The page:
Information about this author at RePEc
NBER Working Papers and Publications
|May 2002||Asset Prices in a Flexible Inflation Targeting Framework|
with Stephen G. Cecchetti, Hans Genberg: w8970
We argue that there are sound theoretical reasons for believing that an inflation targeting central bank might improve macroeconomic performance by reacting to asset price misalignments over and above the deviation of, say, a two-year ahead inflation forecast from target. In this paper, we first summarize the arguments for our basic proposition. We then discuss some of the counter-arguments. Specifically, we counter those who argue that reacting to asset prices does not improve macroeconomic performance by claiming that they are attacking the 'straw man' under which central bankers react in the same way to all asset price changes. We continue to emphasize that policy reactions to asset price misalignments must be qualitatively different from reactions to asset prices changes driven by fund...
Published: Hunter, William C., George G. Kaufman and Michael Pomerleano (eds.) Asset Price Bubbles: Implications for Monetary, Regulatory, and International Policies." Cambridge, MA: MIT Press, 2002.
|May 1990||Volatiltiy and Links Between National Stock Markets|
with Mervyn King, Enrique Sentana: w3357
The empirical objective of this study is to account for the time-variation the covariances between markets. Using data on sixteen national stock markets, we estimate a multivariate factor model in which the volatility of returns is induced by changing volatility in the orthogonal factors. Excess returns are assumed to depend both on innovations in observable economic variables and on unobservable factors. The risk premium on an asset is a near combination of the risk premia associated with factors. The main empirical finding is that only a small proportion of the time variation in the covariances between national stock markets can be accounted for by observable economic variables. Changes in correlations markets are given primarily by movements in unobservable variables. We also estimate t...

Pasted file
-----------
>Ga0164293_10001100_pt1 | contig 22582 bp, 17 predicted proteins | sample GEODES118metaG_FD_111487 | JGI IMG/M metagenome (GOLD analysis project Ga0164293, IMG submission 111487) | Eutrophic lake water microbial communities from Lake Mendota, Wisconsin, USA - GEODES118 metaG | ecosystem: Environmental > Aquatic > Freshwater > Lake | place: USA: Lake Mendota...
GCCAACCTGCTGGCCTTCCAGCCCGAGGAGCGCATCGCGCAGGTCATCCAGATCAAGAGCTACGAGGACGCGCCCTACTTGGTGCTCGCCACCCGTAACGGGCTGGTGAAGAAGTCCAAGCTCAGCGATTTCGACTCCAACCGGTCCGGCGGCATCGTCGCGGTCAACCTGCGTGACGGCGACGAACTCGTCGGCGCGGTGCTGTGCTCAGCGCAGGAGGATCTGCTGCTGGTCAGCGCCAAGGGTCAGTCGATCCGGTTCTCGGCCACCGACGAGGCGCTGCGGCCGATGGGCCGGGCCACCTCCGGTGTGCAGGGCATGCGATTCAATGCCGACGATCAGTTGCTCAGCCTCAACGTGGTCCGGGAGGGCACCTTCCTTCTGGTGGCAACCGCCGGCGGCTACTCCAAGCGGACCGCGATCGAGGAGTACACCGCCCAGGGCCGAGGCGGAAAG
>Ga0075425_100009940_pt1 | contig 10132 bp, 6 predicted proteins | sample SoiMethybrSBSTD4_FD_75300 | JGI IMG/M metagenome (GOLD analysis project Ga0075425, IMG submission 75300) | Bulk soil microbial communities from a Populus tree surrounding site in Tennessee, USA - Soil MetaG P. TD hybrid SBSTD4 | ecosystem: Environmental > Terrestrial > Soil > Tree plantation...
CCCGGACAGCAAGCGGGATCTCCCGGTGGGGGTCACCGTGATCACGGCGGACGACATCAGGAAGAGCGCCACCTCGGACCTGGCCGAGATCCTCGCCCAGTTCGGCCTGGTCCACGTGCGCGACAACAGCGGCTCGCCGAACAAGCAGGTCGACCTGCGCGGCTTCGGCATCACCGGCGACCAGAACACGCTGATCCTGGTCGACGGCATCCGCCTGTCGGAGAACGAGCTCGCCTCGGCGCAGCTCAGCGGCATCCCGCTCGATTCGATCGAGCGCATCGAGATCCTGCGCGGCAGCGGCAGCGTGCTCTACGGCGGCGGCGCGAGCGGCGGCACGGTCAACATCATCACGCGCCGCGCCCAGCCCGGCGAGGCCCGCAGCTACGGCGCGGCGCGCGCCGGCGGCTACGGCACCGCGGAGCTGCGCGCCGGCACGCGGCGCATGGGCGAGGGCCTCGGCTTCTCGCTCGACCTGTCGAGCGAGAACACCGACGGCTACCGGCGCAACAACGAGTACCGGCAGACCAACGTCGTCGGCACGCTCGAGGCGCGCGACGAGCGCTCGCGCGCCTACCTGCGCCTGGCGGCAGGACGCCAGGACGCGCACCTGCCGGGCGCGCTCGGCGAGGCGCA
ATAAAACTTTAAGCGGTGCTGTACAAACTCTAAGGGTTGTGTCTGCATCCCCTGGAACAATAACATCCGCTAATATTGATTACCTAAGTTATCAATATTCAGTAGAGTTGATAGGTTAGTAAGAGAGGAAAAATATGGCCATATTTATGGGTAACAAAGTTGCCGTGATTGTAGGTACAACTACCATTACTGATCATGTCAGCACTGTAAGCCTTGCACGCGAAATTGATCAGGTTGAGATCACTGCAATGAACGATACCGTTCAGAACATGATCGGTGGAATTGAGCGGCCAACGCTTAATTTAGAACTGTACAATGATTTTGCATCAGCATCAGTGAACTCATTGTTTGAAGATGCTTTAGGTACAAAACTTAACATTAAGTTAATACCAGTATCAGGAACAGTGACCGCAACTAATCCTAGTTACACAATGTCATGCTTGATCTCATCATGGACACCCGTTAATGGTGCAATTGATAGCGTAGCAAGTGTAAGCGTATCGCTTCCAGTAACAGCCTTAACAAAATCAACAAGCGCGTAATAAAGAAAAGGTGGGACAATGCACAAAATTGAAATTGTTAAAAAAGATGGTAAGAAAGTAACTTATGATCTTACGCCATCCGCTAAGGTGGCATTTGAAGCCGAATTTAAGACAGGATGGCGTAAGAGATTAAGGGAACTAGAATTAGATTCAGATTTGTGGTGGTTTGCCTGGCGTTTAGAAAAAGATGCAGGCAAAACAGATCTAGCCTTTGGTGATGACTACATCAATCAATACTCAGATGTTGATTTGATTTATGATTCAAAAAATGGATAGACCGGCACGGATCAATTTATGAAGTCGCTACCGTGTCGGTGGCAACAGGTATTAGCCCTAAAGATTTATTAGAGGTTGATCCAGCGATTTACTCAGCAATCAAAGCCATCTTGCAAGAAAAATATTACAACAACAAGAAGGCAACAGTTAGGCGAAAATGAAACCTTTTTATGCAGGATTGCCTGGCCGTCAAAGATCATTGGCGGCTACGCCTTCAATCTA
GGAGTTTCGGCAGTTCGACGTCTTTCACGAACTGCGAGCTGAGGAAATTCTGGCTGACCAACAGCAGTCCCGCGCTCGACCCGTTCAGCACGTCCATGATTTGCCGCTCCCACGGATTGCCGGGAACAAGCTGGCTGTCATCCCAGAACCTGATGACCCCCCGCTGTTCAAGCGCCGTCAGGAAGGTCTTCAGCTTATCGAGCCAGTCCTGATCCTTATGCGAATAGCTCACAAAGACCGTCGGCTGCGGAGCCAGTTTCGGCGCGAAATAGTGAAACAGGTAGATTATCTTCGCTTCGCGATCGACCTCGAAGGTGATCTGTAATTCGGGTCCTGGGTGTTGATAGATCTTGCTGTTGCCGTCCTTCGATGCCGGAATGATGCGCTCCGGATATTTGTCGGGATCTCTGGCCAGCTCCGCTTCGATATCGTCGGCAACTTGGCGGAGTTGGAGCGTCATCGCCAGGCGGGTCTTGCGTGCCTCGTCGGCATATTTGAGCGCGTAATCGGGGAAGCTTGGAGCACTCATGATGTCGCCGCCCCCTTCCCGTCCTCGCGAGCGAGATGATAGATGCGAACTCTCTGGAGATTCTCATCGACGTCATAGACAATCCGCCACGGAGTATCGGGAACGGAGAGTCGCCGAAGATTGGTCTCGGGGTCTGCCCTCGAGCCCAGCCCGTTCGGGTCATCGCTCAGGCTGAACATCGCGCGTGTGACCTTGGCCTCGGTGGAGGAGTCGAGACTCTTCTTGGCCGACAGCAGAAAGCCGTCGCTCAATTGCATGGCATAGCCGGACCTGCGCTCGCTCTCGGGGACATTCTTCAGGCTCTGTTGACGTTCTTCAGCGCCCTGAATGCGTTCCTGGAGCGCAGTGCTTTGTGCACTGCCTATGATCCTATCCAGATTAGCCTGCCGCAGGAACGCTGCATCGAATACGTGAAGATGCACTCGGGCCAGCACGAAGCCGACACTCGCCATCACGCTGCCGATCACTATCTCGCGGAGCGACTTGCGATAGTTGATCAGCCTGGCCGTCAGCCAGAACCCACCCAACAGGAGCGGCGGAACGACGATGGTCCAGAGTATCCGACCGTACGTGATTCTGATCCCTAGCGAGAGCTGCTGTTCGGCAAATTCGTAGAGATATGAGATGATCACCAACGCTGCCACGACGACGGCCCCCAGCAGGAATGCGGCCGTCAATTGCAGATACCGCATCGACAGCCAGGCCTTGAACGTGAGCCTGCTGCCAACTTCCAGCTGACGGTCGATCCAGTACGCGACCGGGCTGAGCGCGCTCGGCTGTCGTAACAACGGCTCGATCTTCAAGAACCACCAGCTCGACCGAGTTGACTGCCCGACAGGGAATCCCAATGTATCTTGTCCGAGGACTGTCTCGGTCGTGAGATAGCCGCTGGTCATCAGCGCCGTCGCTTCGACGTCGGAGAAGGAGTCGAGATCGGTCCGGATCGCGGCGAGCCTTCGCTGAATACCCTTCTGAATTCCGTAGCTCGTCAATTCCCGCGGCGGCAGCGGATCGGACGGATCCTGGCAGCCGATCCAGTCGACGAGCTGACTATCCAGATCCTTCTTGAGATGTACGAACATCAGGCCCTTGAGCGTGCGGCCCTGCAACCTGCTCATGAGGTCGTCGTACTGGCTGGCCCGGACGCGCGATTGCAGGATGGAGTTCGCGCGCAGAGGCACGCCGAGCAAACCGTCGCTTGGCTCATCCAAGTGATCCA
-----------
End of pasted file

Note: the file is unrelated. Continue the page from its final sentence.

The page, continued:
Published: Econometrica, vol 62, no. 4, (July 1994) pp. 901-933 citation courtesy of
|March 1989||Transmission of Volatility Between Stock Markets|
with Mervyn A. King: w2910
This paper investigates why, in October 1987, almost all stock markets fell together despite widely differing economic circumstances. The idea is that "contagion" between markets occurs as the result of attempts by rational agents to infer information from price changes in other markets. This provides a channel through which a "mistake" in one market can be transmitted to other markets. Hourly stock price data from New York, Tokyo and London during an eight month period around the crash offer support for the contagion model. In addition, the magnitude of the contagion coefficients are found to increase with volatility.
Published: Review of Financial Studies, Vol. 3, No. 1, pp. 5-33, 1990. citation courtesy of